Recently, I heard of a woman in Sterling, Virginia, sentenced to three-and-a-half years for putting Windex and Ajax in the company coffee pot. Really? When asked why she did it, she replied that she wanted to make her boss sick. That’s one kind of stress.
Then there’s the kind of stress that they are experiencing in the White House, in which the staff must begin to feel something like what King Henry VIII’s wives felt. You never know when you might be the next to get beheaded.
And of course, there’s the sweet dog groomer down the street who has few clients one week, none the next and then is packed the next. It’s difficult to plan and difficult to predict her income flow.
There’s the high profile attorney in town who’s been accused of sexual harassment, and the gregarious ever-present chamber member everyone knows and loves who was convicted of embezzlement.
A local hairdresser woke up one morning to find that 90 percent of his staff up and left in the middle of the night to start their own salon. One senior woman in a company came in to work on a Monday morning to find her desk chair missing. Apparently the new girl didn’t have one, so she just helped herself. Hmmm.
Stress -- it’s everywhere. You just never know. It shows its face in a myriad of ways and many different levels of intensity, but it seems it’s always just around the corner waiting to pounce. So what do you do? There’s no way of predicting who in your office might be thinking of putting Windex in the coffee.
Stress is unpredictable. Other people are unpredictable. So it boils down to you. You must learn to develop a strong internal locus of control, digging your roots in deep so that you never get blown over by the winds of fortune and circumstance. Here are 10 essential principles from Zentivity: How to Eliminate Chaos, Stress and Discontent in Your Workplace. They will help you get grounded, so that you feel confident, calm and secure when things get crazy.
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1. Connect with your creator.
It’s important to develop some kind of regular grounding practice that fits into your schedule. Meditation, prayer, breathing exercises, yoga -- something that slows you down enough to allow you to experience your connection to all that is and hear the still small voice of wisdom that dwells within you.
2. Know your true identity.
When you spend time connecting to the source of all things, you begin to realize that if you are one with all of that, how can one person’s seemingly crazy opinion rattle you? You are no longer subject to what other people think. It becomes clear that their opinion or lack of integrity or lazy work ethic doesn’t have to throw you off balance.
3. Nurture awareness.
You begin to realize where you stop and others begin. Just because they are acting crazy doesn’t mean that you have to jump on that bus. Just because their hair is on fire, doesn’t mean your hair is on fire.
4. Just breathe.
This is my favorite. It’s tattooed on my wrist. If things get crazy or stressful or abusive, take a breath. A deep breath. Or two. To create a moment of distance between yourself and the drama, so you are free to think clearly.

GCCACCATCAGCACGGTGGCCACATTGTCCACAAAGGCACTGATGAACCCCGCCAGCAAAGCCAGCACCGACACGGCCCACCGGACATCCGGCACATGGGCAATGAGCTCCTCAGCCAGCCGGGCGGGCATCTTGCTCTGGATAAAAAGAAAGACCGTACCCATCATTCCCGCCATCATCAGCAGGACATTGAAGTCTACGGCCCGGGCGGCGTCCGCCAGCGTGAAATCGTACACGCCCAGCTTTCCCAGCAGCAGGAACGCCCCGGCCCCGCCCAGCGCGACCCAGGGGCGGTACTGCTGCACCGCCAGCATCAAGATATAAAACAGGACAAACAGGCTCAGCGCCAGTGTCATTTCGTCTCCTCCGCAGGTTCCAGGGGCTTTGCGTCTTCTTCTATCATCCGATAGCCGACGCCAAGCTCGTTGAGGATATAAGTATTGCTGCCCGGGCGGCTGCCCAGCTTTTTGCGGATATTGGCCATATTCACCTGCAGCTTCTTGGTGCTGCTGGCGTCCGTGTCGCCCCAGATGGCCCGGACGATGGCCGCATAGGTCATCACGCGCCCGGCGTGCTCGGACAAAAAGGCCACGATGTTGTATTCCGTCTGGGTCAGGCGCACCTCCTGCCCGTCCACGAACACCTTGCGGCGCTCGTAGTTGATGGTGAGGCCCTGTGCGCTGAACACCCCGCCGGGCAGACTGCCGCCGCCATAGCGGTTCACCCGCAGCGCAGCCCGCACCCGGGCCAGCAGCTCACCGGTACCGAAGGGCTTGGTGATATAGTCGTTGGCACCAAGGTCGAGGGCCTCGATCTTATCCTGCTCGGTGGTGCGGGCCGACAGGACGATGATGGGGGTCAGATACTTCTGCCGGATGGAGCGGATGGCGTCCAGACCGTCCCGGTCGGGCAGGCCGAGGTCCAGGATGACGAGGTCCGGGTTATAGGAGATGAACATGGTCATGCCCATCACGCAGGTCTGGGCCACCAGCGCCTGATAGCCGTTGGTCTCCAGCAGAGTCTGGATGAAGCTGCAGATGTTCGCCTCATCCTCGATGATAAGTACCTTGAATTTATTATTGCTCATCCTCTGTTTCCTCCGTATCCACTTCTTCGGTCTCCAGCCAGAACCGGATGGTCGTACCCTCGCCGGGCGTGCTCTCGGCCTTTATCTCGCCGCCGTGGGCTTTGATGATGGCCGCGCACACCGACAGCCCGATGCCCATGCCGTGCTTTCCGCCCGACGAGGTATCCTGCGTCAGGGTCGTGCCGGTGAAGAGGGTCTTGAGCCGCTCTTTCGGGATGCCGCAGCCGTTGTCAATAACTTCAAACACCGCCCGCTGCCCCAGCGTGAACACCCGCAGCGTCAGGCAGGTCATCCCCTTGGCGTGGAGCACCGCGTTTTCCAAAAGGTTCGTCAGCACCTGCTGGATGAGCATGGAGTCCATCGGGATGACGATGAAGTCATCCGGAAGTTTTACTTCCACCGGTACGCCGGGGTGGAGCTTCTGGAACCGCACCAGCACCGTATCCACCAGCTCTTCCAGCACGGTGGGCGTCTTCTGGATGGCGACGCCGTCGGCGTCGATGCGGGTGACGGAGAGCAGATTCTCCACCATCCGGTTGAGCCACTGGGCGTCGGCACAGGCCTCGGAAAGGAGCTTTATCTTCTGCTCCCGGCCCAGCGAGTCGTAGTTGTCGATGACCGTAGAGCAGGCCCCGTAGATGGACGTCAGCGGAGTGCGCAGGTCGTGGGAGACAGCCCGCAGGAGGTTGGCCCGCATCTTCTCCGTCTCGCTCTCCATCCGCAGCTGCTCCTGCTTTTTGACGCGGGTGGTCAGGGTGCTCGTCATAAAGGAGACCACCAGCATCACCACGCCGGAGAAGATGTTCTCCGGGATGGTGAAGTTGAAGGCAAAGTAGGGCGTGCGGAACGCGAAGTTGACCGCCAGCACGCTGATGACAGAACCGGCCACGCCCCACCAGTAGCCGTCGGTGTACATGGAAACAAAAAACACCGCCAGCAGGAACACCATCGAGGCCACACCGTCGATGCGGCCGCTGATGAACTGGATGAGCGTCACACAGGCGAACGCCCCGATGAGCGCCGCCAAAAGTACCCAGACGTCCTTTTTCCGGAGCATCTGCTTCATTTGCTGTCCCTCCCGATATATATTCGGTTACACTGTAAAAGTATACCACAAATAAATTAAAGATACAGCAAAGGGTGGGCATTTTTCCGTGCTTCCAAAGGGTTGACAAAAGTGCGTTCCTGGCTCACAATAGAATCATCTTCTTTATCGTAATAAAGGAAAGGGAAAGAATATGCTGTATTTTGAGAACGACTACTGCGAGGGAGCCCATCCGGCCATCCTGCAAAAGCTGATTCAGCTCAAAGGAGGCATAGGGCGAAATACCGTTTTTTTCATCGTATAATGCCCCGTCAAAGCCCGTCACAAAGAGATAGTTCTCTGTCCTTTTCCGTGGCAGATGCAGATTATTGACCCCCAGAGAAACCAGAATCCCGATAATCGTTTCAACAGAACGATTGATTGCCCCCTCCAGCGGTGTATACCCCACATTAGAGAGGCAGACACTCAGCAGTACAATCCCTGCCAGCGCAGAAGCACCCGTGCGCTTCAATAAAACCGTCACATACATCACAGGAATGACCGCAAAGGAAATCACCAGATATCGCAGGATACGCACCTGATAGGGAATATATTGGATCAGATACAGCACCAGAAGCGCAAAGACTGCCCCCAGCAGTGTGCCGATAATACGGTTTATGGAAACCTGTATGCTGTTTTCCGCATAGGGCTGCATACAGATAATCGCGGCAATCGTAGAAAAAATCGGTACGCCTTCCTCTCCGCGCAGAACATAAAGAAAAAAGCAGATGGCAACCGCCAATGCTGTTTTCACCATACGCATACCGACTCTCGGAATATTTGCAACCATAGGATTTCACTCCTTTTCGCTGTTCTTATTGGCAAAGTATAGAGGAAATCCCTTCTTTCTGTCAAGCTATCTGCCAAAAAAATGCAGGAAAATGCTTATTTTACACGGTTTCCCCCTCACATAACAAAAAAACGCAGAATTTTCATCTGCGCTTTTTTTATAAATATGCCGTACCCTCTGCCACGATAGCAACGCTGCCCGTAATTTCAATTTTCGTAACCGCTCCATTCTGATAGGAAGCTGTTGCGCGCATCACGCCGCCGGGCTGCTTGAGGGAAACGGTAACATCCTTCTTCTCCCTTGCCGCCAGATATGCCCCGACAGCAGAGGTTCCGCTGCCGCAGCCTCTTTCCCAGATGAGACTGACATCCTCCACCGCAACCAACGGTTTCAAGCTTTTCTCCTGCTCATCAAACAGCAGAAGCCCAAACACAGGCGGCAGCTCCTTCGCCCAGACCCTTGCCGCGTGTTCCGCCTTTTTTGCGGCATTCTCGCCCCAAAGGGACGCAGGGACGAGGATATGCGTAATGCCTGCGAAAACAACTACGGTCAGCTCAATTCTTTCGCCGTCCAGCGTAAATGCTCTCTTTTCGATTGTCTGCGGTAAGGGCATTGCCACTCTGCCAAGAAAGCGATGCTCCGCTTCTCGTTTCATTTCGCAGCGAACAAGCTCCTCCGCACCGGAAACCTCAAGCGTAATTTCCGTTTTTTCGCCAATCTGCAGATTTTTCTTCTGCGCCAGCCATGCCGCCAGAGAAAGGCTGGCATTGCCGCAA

5. Respect yourself.
Remember people only treat you like you allow them to treat you. You must first and foremost, respect yourself enough to maintain healthy boundaries. Someone else’s emergency is not necessarily your emergency. Someone else’s opinion doesn’t have to be your opinion. You are secure enough to allow others to be who they are without getting sucked into their drama.
6. Practice gratitude.
Just like a regular practice of meditation, practicing gratitude on a regular basis actually changes your brain. It relaxes you and helps you to think more clearly.
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7. Limit judgments.
Judgmental people are negative people. They create strife and division. Strife and division cause stress. Limit your time with those people. Don’t be one.
Detachment is not the same as disinterest. You may be very interested in what is happening, but you cannot allow yourself to jump into a tar pit of drama because everyone else is jumping. You must be the one who stands on the edge, taking a deep breath and considering all the options.
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9. Communicate clearly and effectively.
In the workplace, as in your personal relationships, assumptions can be deadly. Learn to ask for what you need, say what you want, request clarification when you are confused. Good communication is essential for increased productivity. And learn to listen.
10. Forgive quickly.
You absolutely must let those resentments and the need for revenge go. Even if someone puts Windex in your coffee. The more time you spend focusing on the problem, the culprit, the unfairness of a situation, the more time you lose creating a solution. You must learn to let things go. Not because they don’t matter. Not because they aren’t important. And not because what the other person did is OK. But, because you are called to be a leader and you can’t lead if your feet are stuck in the mire.
Practice the principles on a regular basis. Get support when you need it. Continue to be the lighthouse of inspiration and leadership that you are called to be.
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